Fisher, who will become a voting member of the Federal Open Market Committee at its Jan. 25-26 meeting, said he wants to know what the limits are to the U.S. monetary policy, The Dallas Morning News reported Thursday.
"We've done about as much as I think we can do, barring a reversal in the direction of the economy," Fisher said.
During the last three years, the Fed, led by Chairman Ben Bernanke , took a number of extraordinary steps in response to the U.S. recession and its aftermath, including a $600 billion bond-buying program scheduled to last through June
"The real question is, 'Do you believe recovery is real and self-sustaining?'" David Wyss, chief economist at Standard & Poor's, told the Morning News. "And therefore, could you start removing some of the stimulus that the Fed's been shoving into the system the last few years?"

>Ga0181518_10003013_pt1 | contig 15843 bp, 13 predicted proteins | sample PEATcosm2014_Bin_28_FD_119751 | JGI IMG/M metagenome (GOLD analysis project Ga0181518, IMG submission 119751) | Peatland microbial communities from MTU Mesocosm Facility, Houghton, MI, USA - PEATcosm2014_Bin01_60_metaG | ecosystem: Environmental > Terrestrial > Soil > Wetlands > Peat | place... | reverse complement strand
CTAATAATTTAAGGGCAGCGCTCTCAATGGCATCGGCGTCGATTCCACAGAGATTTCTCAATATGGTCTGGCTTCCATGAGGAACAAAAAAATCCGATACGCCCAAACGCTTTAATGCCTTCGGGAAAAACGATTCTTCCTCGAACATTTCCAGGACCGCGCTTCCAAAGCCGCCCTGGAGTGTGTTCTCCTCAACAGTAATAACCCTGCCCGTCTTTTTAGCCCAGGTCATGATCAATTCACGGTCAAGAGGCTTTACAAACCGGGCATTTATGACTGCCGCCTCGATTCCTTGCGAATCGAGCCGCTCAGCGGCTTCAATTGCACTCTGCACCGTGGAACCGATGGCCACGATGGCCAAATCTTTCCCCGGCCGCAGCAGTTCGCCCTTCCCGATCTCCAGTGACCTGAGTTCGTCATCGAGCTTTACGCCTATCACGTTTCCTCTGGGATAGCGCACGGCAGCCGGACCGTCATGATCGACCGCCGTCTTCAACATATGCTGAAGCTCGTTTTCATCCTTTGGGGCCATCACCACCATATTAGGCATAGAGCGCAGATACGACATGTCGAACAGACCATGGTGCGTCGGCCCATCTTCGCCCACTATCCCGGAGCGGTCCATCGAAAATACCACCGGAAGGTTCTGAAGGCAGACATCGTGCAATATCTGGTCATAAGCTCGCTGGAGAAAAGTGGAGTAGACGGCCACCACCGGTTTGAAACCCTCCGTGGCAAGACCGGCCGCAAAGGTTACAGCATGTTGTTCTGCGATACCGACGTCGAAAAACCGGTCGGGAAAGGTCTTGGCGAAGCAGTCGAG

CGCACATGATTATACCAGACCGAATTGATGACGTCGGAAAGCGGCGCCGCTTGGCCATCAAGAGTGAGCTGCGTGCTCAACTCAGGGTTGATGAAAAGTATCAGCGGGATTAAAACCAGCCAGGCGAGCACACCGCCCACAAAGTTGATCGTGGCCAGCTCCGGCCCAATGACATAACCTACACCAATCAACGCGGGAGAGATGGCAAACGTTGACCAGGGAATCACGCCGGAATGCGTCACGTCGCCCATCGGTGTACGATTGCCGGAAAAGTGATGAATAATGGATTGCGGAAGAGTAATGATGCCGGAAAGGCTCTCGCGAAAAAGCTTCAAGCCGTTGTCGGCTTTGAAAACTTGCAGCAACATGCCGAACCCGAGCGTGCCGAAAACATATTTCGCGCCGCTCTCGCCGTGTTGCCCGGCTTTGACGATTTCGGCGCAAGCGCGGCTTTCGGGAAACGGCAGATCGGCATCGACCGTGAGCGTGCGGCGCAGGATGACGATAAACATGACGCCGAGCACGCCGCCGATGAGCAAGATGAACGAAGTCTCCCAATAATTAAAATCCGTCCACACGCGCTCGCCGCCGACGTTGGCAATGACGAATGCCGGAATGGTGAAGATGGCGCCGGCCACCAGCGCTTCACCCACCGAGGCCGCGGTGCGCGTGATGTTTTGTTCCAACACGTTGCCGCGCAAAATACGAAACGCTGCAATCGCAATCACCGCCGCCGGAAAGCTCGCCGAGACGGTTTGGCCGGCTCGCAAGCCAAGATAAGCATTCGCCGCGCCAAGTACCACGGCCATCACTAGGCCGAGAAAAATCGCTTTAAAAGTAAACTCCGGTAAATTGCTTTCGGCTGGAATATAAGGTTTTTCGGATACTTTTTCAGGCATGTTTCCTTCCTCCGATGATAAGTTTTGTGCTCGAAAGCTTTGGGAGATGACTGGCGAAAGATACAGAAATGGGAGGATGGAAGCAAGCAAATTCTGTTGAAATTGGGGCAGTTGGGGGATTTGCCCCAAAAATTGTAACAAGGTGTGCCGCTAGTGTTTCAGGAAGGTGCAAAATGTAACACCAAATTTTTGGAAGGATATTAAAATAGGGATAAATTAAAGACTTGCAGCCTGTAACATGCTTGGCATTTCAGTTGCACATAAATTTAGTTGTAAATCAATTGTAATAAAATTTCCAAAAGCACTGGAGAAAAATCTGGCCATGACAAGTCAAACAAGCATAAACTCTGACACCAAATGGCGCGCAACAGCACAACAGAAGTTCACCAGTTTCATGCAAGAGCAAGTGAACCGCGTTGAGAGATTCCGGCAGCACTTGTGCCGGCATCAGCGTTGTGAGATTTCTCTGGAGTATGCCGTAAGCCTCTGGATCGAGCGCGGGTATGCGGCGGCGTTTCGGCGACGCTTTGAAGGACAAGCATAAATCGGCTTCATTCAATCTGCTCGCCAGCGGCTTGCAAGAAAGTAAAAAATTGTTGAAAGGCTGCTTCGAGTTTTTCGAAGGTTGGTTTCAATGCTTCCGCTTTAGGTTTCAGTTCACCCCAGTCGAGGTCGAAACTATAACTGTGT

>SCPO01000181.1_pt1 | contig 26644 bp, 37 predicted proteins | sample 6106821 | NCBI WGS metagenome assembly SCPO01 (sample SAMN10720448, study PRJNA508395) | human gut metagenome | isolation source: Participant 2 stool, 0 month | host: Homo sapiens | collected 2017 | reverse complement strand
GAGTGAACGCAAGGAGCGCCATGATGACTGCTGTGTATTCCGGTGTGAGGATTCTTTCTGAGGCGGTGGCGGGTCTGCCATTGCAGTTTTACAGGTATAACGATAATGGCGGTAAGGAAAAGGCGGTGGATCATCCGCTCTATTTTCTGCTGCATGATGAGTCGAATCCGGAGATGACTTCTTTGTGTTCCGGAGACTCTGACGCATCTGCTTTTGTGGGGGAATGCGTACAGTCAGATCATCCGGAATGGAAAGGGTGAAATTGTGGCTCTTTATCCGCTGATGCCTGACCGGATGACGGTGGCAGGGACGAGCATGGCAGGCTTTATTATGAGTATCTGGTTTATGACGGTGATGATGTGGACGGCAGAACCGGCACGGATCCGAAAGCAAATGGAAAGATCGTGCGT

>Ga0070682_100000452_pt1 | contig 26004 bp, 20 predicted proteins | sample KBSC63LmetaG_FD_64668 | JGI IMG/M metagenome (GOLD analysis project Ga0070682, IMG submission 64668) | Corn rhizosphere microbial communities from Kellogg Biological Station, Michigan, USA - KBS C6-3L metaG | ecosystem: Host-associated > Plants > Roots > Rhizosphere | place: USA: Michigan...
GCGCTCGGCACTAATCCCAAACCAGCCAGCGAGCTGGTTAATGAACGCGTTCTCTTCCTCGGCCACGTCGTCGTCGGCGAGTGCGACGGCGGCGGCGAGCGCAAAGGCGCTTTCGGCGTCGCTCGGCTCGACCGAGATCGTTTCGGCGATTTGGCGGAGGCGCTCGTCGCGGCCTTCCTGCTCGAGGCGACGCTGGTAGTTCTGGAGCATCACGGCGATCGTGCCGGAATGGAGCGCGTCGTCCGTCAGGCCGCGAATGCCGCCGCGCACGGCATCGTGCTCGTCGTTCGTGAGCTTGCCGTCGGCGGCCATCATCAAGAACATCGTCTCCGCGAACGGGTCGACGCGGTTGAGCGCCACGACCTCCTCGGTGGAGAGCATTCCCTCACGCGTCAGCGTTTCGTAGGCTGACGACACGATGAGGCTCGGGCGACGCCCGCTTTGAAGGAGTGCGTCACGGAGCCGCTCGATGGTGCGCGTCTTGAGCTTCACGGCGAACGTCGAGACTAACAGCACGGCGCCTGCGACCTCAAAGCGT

Fisher said one likely question is when and how the Fed should pull back.
"You don't want to do it too early, because you don't want to put a stick in the spokes of recovery," he said. "But you also don't want to do it too late, because then you get behind the curve and it's tougher to fight inflation if inflation starts to pick up."